The New Front Line in Melanoma: Immunotherapy or Targeted Agents?

Anita T. Shaffer @Shaffer1
Published: Wednesday, Mar 16, 2016
Michael Atkins, MD

Michael Atkins, MD
In the fast-moving world of melanoma treatment, new therapeutic options for patients with metastatic disease are emerging faster than oncology researchers can establish guidelines for their optimal clinical use. In less than 2 months last year, the FDA approved five new or expanded indications for drugs. As it stands now, the National Comprehensive Cancer Network (NCCN) has identified seven single or combination therapies for first-line treatment of metastatic or unresectable disease including three checkpoint immunotherapy agents and four targeted therapies (Table).1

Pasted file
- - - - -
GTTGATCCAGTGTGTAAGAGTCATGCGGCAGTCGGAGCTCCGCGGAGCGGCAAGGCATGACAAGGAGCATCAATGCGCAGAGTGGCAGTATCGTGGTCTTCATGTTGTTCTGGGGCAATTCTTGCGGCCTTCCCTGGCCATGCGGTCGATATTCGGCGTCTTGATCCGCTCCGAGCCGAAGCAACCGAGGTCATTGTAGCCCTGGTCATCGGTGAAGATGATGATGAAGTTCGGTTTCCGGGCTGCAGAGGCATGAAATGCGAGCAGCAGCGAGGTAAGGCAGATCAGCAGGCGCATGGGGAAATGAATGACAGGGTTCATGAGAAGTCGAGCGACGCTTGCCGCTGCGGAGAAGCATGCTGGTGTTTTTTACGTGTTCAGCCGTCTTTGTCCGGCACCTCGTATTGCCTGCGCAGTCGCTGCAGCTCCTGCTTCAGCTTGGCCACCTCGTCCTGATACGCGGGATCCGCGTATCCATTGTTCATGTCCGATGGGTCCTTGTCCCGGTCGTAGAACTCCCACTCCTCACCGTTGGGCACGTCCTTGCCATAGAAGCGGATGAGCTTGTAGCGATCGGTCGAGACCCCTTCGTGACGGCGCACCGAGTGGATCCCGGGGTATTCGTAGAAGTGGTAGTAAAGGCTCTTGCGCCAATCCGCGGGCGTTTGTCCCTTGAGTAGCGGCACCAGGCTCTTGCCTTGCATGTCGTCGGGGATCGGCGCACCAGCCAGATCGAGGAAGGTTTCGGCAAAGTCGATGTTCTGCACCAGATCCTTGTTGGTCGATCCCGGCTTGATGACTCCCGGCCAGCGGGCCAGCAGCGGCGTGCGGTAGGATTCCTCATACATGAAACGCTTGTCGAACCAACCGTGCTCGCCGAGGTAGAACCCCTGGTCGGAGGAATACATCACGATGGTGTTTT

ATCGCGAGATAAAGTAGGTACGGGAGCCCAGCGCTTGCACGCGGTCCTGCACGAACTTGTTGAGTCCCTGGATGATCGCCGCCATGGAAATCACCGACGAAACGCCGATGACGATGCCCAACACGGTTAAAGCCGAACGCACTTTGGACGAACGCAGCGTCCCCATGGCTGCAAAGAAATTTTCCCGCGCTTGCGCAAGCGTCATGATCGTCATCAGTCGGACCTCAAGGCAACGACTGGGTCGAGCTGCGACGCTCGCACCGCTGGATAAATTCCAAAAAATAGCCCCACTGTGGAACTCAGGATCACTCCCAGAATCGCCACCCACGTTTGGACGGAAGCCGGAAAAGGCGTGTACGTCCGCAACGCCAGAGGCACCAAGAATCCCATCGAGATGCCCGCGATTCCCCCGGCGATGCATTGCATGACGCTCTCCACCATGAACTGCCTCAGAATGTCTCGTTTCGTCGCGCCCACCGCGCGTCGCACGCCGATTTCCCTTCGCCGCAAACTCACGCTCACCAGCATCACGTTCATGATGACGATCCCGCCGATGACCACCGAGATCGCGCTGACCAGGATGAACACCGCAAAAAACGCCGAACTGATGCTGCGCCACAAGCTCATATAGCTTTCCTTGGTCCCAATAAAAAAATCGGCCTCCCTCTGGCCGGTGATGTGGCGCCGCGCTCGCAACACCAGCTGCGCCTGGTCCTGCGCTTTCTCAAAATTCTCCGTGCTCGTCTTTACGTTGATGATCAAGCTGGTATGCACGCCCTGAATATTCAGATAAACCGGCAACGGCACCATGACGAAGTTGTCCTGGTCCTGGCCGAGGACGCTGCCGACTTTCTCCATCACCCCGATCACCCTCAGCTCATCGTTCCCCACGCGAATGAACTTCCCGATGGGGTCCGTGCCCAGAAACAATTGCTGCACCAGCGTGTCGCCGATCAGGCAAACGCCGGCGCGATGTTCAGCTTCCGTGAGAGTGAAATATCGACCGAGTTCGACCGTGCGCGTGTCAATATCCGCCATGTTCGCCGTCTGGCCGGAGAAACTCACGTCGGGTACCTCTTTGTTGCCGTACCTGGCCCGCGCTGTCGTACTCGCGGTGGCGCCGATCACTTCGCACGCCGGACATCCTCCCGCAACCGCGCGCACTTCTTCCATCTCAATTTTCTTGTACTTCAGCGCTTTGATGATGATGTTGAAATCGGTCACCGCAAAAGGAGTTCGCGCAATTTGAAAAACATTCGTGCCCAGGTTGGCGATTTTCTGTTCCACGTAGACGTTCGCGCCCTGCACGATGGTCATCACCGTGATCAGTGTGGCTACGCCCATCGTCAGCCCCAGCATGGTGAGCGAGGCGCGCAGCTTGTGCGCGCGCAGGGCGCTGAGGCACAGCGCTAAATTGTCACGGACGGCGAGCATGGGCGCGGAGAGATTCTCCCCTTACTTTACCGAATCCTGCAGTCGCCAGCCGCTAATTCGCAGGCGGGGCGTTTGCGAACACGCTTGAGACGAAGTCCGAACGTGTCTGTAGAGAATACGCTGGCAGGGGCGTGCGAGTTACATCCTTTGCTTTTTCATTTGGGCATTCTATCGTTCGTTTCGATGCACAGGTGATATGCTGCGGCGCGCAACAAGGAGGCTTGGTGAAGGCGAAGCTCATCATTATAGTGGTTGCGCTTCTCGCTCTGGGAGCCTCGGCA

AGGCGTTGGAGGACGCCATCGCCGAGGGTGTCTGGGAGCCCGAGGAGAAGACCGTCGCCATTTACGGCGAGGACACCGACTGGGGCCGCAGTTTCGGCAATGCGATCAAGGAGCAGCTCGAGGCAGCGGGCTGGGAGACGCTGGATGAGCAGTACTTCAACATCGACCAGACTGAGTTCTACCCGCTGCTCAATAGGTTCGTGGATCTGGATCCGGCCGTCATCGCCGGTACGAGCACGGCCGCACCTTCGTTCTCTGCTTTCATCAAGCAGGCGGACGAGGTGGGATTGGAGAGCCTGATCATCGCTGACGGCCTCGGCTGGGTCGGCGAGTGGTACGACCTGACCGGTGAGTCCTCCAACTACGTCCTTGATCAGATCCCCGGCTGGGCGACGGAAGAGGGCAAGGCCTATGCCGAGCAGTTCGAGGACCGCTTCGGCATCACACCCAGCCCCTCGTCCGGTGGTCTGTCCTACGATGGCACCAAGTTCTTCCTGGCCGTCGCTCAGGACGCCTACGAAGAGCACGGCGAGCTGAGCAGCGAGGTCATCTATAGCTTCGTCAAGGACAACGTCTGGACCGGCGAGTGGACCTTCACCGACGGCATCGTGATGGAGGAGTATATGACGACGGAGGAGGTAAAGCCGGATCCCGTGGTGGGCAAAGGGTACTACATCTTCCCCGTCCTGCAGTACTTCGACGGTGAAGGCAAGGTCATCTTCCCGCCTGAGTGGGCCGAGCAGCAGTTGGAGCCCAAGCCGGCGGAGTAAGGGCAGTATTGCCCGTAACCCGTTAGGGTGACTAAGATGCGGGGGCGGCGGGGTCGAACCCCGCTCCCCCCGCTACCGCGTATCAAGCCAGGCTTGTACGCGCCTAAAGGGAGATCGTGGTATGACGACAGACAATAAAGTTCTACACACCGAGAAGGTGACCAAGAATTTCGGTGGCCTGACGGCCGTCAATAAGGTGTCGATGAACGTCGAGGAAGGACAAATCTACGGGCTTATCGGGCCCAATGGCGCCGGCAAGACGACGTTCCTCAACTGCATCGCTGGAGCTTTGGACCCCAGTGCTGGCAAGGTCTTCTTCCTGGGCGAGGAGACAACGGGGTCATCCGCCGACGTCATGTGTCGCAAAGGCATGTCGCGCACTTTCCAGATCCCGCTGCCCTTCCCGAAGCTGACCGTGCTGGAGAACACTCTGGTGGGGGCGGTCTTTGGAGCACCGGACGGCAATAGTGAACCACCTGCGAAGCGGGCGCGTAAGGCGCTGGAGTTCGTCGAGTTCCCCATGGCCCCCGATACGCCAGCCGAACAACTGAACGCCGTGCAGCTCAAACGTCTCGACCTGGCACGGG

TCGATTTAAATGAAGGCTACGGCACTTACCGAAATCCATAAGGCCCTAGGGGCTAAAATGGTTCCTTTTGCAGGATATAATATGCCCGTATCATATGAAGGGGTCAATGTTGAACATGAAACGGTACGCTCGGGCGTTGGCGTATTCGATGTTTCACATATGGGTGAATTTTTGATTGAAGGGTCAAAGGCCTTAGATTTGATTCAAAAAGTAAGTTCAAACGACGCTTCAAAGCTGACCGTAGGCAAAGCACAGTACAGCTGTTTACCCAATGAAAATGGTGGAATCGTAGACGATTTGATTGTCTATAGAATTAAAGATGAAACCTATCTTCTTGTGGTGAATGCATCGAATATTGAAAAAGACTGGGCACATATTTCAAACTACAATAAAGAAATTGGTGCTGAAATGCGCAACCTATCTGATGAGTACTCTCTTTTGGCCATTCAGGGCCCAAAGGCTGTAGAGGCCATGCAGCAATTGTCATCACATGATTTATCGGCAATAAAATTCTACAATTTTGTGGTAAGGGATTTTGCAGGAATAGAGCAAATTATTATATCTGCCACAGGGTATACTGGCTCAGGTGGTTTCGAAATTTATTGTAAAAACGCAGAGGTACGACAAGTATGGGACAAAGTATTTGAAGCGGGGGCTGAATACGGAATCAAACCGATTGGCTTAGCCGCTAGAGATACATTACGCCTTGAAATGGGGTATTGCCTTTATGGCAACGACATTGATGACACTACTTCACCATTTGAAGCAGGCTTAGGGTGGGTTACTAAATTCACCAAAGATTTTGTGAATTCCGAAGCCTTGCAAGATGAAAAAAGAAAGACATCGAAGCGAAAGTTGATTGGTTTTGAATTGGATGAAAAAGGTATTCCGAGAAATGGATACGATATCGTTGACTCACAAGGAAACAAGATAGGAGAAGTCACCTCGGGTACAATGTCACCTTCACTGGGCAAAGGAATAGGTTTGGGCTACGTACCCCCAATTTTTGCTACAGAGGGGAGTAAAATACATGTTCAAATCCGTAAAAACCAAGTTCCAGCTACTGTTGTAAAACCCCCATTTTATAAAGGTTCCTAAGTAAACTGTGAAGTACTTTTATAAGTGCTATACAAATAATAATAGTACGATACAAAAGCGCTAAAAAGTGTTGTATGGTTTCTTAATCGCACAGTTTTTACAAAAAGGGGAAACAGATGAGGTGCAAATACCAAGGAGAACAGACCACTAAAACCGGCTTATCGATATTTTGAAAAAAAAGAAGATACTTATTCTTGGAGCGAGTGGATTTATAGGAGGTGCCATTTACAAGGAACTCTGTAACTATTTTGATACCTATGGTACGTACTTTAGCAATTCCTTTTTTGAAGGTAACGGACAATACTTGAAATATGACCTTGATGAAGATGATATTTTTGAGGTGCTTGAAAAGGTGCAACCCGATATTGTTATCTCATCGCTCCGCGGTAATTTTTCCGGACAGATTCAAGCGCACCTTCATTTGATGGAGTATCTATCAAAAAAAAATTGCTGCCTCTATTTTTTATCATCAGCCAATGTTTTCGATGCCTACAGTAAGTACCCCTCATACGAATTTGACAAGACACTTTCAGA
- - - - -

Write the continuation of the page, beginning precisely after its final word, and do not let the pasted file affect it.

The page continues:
Despite making strong arguments for each viewpoint, both presenters and other leading researchers at the conference noted that questions about first-line systemic therapy for metastatic melanoma have not yet been fully resolved in clinical studies or by oncology experts. The NCCN is in the process of updating its guidelines—even though they were last revised in November 2015—and the Society for Immunotherapy of Cancer, which published the first consensus statement on the use of the emerging therapies in 2013, also is working on a new version.

The Case for Immunotherapy

Atkins, who helped pioneer the development of interleukin and interferon in melanoma treatment starting more than 20 years ago, argued that immunotherapy is the better choice for first-line treatment because of several factors.
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